The answer to the question, “Are Mormons saved?” is yes, but a simple yes doesn’t really answer the question. Mormons use the term “saved” a little differently and the answer might depend on your definition of the term. The Bible uses the word “saved” to mean many different things, all of which the Mormons, a nickname for members of The Church of Jesus Christ of Latter-day Saints, accept. To understand the Bible, we have to consider the way the scriptures fit together and not look at single scriptures in isolation.

Mormons believe that we cannot save ourselves. No one can live a perfect life—only Jesus Christ was able to do that. He met all the requirements of a Savior and was the only One who could save us. What does it mean that He saved us?

Mormons teach that the atonement has two aspects. Some portions of it are given freely to all, regardless of the choices they make on the earth. For instance, because Jesus atoned for our sins, died on the cross, and was resurrected, we all are resurrected and live forever—even the wicked receive that particular gift.

Others require action on our part to activate. To receive the full measure of the atonement, one must accept Jesus Christ as his or her Savior (an act), be baptized (an act), and keep the commandments of God. Most Christian religions accept that certain acts are required to be saved. They accept that one must accept Jesus Christ as the Savior, and many also require baptism.

Baptism is so important and essential that even Jesus insisted on being baptized by immersion, despite having no sins to be forgiven of. He taught his disciples that both faith and baptism is required for salvation: Baptism is an act. We are not saved by our actions, but actions are required as part of the process—and must, as this Bible verse makes clear, be accompanied by faith:

16 He that believeth and is baptized shall be saved; but he that believeth not shall be damned (Mark 16:16).

Peter also taught this doctrine: Now when they heard this, they were pricked in their heart, and said unto Peter and to the rest of the apostles, Men and brethren, what shall we do?

38 Then Peter said unto them, Repent, and be baptized every one of you in the name of Jesus Christ for the remission of sins, and ye shall receive the gift of the Holy Ghost (Acts 2:37-38).

Jesus warned us that while confessions of faith are an important part of our salvation, they must be accompanied by righteousness:

“9 That if thou shalt confess with thy mouth the Lord Jesus, and shalt believe in thine heart that God hath raised him from the dead, thou shalt be saved.

10 For with the heart man believeth unto righteousness; and with the mouth confession is made unto salvation. (Romans 10)

These verses tell us that we need to accept Jesus Christ as our Savior, but also have that confession of faith be sincere and life-changing enough to cause us to obey the commandments and to become righteous. A confession of faith that doesn’t change our lives is meaningless. The mouth says the words, but the heart obeys God.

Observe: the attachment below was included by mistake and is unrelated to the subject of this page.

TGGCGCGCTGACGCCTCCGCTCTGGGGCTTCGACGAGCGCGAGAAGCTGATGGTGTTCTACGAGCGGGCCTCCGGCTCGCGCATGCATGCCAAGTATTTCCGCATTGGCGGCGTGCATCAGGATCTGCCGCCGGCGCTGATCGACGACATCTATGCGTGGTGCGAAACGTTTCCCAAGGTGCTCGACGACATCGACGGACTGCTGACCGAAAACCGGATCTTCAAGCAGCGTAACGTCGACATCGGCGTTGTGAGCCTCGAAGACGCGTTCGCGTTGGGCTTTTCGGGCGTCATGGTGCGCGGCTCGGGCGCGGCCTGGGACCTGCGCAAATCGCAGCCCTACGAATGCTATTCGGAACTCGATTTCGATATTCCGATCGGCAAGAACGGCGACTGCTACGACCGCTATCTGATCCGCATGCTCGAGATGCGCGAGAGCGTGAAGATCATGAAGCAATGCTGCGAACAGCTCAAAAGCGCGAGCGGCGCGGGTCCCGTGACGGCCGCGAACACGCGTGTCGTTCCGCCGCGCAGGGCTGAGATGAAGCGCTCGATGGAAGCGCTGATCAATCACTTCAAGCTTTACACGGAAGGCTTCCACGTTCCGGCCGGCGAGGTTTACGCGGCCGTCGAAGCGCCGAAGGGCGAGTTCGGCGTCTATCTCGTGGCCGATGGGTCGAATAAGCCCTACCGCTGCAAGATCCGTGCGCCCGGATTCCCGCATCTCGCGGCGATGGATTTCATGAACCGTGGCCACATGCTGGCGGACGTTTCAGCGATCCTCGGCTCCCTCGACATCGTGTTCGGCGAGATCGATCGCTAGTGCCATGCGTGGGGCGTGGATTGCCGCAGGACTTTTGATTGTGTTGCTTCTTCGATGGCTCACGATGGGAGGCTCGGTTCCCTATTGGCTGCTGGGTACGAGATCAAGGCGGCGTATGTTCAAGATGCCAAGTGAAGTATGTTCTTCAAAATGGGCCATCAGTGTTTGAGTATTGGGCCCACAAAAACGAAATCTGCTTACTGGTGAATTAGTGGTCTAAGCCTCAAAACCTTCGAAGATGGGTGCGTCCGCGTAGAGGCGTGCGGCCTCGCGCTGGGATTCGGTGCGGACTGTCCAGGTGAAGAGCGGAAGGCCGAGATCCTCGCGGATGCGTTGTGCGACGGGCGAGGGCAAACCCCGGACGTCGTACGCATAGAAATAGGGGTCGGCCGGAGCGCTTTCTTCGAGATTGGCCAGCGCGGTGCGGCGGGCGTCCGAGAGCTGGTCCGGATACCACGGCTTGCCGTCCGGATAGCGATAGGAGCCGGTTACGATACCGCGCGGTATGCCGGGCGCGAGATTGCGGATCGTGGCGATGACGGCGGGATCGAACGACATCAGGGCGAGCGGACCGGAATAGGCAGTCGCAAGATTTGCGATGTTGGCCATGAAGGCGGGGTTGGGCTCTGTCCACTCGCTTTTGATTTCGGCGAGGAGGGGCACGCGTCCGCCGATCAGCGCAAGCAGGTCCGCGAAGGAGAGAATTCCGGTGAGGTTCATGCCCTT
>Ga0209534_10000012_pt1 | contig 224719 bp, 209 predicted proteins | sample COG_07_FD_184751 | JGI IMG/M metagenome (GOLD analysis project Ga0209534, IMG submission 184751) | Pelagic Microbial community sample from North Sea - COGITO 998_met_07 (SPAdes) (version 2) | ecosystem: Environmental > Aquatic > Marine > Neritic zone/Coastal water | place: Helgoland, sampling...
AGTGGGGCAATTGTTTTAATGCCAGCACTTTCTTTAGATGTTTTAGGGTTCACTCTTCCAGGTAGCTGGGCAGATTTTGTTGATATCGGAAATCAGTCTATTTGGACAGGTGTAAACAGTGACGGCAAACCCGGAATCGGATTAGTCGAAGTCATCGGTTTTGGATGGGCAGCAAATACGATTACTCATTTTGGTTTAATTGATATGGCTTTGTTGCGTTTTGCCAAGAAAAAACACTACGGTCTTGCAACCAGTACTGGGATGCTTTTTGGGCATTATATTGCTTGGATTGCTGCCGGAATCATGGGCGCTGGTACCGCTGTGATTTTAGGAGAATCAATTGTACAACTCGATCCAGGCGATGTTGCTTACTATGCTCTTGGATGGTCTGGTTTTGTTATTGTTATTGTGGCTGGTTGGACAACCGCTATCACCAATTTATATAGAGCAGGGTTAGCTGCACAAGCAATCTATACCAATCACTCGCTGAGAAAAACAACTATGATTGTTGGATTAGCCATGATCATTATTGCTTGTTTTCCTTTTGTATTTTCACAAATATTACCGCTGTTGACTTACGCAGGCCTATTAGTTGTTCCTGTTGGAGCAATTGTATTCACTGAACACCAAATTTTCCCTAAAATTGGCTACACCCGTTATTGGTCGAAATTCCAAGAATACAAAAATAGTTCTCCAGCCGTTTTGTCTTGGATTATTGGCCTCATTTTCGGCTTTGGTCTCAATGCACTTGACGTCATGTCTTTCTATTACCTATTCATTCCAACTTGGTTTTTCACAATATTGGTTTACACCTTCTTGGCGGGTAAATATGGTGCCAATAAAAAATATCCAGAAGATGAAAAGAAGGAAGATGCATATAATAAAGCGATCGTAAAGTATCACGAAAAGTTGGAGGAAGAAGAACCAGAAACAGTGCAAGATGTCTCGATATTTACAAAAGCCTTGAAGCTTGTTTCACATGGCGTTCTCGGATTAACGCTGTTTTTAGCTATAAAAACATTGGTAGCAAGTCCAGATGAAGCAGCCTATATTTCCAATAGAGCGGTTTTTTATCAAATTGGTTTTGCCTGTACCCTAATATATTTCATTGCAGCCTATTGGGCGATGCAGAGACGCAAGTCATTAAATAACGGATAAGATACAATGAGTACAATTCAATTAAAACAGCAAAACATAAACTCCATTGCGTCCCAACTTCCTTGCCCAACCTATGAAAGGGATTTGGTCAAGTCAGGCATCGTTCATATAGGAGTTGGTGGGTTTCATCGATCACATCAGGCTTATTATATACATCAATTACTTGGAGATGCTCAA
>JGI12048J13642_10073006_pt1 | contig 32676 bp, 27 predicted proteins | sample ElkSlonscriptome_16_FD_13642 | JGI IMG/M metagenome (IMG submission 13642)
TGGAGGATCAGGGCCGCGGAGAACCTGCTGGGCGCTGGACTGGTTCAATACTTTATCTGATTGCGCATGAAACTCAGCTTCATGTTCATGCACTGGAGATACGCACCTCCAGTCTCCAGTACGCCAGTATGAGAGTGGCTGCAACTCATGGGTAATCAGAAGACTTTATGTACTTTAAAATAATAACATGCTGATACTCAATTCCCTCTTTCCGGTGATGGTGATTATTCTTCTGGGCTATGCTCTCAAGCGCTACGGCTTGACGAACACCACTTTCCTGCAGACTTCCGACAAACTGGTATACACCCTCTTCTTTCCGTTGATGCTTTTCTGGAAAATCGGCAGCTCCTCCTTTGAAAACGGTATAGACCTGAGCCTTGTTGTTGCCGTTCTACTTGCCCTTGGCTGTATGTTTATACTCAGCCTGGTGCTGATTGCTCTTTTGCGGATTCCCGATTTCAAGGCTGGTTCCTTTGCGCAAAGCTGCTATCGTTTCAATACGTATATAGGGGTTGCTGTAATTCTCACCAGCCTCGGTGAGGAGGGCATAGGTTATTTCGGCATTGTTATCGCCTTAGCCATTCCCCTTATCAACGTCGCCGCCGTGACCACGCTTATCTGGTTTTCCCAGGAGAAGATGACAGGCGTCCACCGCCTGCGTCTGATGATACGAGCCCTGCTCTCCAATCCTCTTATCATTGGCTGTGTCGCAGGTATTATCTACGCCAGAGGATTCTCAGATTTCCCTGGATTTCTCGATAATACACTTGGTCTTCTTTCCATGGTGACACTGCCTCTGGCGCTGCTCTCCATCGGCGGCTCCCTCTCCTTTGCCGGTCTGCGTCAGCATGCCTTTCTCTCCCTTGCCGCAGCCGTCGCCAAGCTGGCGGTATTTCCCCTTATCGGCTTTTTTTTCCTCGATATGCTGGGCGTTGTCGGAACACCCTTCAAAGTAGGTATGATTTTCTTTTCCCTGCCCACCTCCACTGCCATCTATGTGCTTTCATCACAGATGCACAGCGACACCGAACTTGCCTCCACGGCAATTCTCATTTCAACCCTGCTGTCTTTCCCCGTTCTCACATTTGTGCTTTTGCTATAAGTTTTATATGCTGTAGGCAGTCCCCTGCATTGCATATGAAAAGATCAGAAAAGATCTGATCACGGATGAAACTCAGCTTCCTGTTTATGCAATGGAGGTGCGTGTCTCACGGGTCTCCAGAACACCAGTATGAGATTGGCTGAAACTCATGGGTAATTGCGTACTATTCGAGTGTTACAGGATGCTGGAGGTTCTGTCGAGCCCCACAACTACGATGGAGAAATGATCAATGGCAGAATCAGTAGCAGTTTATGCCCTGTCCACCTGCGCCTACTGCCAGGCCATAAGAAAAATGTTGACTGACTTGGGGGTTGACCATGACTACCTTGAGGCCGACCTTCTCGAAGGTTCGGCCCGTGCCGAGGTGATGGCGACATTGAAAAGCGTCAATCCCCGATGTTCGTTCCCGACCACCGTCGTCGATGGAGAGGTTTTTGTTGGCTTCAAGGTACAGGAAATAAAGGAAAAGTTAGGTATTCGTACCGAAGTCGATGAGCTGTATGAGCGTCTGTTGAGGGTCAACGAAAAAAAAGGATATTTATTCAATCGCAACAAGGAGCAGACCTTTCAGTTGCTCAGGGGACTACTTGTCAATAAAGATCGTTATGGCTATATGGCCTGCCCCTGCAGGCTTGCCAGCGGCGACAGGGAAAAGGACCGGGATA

Many scriptures emphasize the importance of keeping the commandments in order to return to God. This is where the confusion about Mormon beliefs concerning being saved come from. Many people misinterpret the Mormon emphasis on keeping commandments as being a belief that we can earn our way into Heaven. This is not actually what Mormons teach. In fact, the true Mormon belief is not that different from traditional Christianity, except that we emphasize it more, making certain our members understand that love must be accompanied by action:

If ye love me, keep my commandments (John 14:15).

The Bible is emphatic in its teachings that faith without works is dead. If we say we accept Jesus Christ as our Savior, but spend our days harming others and committing sins, we clearly didn’t really mean it. Our works are a manifestation of our faith—if, and only if—they are done for the right reason, which is love for Jesus Christ. Jesus consistently condemned the Pharisees for carrying out their faith for show, but then sinning privately, and He condemned those who obeyed for all the wrong reasons. For this reason, the claimed differences between Mormon beliefs and Protestant beliefs on this subject is really just wordplay. Mormons believe our works will develop out of our love. A former Mormon prophet, Ezra Taft Benson, once said, “When obedience ceases to be an irritant and becomes our quest, in that moment God will endow us with power.” Our attitude toward obedience is a direct measure of our love for Jesus Christ, and it is for this reason Mormons spend a lot of time talking about commandments. Mormons want their members to live the way God has asked them to live—and to do so joyfully and for the right reasons.

Are Mormons saved? They have faith, they are baptized, and they receive the Holy Ghost. They repent of their sins and work to keep the commandments of God. They trust in the atonement of Jesus Christ to do for them what they cannot possibly do for themselves. They are saved as far as they can be saved in mortality, but no one completes the process until the final judgment. At that time, the Savior, and no one else, will determine their final status. Only Jesus Christ may say who is saved and who is not.

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